McClendon spent a lot of money putting together his 625,000 acres of leasehold and some financial gurus were questioning that large expense. In answering that question, McClendon went into great detail explaining to investors how they should look at the Eagle Ford oil under the ground in Chesapeake leaseholds. He compared it to owning a financial option on oil, a "call", that sells for $20/bbl at strip prices covering the years 2015-2018. He then goes on to ask his investors if it is smarter to buy a call option on a barrel of oil at $20 bbl where the strike price = $90/ bbl for an all-in cost of $110/bbl or is it smarter to do as he has done and pay .40 cents/bbl and $15.00/bbl "strike" price for an all-in cost of $15.40 bbl? Now let me explain what McClendon is asking here. McClendon poses the question, that by him knowing that there is at a minimum of 5,000 barrels of crude oil under each acre of leasehold land he has bought, for an average price of $0.40 per barrel, if that is not more lucrative than than buying a call option? McClendon states that the average cost to produce a barrel of oil in the Eagle Ford is $15.00 per barrel, and when added to the $0.40 per barrel cost for the land, comes to a grand total cost to him of $15.40 per barrel of crude oil. If you tried to do that in the futures market by buying a call option for future delivery of crude oil it would cost you on the order of $110.00 per barrel. This is simple arithmetic, therefore would you choose McClendon's cost factor of $15.40 per barrel of oil or buy a piece of paper for future delivery at $110.00 per barrel? As you can readily see, that's a whopping $95 per barrel better deal by buying the Eagle Ford leases. McClendon goes on to ask and answer his own question, "Where else can you earn a return like that? Nowhere!" Aubrey McClendon makes my point so eloquently and simplifies the way to look at leases in the Eagle Ford in such a way that I am struck dumb at trying to do better.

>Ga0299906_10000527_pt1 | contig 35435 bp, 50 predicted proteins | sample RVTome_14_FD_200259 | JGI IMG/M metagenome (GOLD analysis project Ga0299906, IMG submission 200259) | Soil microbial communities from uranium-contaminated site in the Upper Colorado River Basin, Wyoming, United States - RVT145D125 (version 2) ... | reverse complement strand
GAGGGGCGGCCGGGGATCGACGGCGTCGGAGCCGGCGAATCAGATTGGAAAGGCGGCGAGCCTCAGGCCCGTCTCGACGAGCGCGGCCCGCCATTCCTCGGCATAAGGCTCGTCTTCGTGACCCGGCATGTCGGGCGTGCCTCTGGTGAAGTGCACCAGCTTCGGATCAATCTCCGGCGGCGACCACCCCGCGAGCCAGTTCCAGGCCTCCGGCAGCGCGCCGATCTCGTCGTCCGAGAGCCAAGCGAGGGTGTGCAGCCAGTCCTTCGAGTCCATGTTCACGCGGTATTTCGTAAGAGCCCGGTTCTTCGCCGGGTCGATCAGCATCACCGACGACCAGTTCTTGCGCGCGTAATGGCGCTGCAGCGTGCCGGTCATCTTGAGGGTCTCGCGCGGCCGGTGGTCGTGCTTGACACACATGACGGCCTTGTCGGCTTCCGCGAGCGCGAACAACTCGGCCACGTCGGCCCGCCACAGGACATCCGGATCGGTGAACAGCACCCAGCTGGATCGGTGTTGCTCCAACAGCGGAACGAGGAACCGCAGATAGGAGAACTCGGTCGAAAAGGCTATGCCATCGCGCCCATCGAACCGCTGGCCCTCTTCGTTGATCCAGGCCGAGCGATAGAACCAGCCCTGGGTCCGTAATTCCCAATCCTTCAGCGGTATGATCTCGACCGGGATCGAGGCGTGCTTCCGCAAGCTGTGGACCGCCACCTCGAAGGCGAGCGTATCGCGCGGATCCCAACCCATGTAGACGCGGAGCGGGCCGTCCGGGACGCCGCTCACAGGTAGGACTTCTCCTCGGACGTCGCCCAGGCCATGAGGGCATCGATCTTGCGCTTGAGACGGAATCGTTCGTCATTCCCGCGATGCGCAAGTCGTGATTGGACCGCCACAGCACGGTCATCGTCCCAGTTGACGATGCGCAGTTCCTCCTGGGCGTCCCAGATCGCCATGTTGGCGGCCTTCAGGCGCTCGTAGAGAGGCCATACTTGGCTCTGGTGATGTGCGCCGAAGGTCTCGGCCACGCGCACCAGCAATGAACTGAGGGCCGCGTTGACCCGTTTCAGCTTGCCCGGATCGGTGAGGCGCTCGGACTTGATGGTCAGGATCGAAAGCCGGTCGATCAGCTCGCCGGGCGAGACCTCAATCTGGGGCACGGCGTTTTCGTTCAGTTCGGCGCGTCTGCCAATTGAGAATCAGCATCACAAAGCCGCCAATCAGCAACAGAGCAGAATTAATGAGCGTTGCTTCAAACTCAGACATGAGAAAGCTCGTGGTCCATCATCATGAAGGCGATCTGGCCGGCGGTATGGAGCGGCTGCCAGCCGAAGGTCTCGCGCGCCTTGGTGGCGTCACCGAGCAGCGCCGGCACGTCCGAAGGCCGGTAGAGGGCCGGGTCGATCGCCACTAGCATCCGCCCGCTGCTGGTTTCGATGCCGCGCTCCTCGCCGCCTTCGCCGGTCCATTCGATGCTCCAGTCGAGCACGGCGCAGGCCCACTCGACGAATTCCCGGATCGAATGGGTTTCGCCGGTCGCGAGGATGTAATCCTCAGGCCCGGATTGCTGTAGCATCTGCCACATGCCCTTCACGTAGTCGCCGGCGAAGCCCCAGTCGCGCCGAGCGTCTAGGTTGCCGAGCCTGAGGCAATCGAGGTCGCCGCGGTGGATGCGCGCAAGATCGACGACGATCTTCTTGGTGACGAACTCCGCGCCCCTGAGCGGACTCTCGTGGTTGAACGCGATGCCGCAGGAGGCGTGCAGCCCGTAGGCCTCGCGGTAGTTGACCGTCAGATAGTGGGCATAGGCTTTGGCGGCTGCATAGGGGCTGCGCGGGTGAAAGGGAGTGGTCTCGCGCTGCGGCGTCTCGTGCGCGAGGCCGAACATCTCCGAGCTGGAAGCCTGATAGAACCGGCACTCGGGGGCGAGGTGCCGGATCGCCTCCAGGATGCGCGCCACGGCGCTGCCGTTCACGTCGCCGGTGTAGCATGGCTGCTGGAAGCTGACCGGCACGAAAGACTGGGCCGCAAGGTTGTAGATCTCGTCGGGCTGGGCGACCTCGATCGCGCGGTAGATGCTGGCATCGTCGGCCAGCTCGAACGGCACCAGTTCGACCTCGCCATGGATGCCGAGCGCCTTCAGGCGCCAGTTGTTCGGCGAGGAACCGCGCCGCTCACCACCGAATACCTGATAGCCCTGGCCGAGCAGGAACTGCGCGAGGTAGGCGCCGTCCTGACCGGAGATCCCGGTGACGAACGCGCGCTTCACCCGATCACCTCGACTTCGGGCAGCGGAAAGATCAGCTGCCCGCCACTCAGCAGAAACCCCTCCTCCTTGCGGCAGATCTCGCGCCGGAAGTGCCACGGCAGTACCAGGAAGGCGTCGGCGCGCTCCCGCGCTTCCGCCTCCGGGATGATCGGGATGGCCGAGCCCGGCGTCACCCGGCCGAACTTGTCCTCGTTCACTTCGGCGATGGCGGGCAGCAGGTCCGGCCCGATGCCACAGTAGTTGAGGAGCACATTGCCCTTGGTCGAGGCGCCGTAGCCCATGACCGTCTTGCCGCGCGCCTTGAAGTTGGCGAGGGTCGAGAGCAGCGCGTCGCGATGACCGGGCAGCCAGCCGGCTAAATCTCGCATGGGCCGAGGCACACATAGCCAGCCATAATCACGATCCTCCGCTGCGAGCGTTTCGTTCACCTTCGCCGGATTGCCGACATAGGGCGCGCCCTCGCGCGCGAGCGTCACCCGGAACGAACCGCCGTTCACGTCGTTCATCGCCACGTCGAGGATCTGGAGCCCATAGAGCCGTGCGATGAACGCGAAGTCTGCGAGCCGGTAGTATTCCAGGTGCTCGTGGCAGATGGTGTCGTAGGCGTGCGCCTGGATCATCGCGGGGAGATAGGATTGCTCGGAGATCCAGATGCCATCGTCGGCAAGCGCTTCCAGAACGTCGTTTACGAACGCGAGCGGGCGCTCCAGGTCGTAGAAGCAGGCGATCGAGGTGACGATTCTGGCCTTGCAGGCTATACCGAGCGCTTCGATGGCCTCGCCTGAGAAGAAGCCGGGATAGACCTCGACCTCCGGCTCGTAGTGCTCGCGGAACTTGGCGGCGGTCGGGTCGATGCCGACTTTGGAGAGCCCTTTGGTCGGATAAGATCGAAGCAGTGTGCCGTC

The Eagle Ford is no longer the least bit speculative, there are absolutely no dry holes, there is no finding cost, it is proved reserves. Each Eagle Ford oil window acre overlays a minimum of at least 5,000 barrels of crude oil per acre, in the "Goldilocks" zone perhaps even greater than 15,000 barrels of oil with operator stated EURs going up almost monthly. On my small 70 acres, that means there is at least 350,000 bbl of oil and probably more on the order of like 1.05 million barrels of oil. Another way to look at it is what that oil would be worth out of the ground today. At today's price of $82 per barrel, where NYMEX crude oil is trading on November 19, 2010, there is between $28.7 million and $86 million worth of recoverable oil from my 70 acres. The only way to determine what is fair and equitable for landowners and operators alike is through honest negotiations. To date, not a single operator has come to me with a fair offer and I steadfastly refuse to sign a lease that is patently unfair. The take-it-or-leave-it operator attidude is akin to a bully.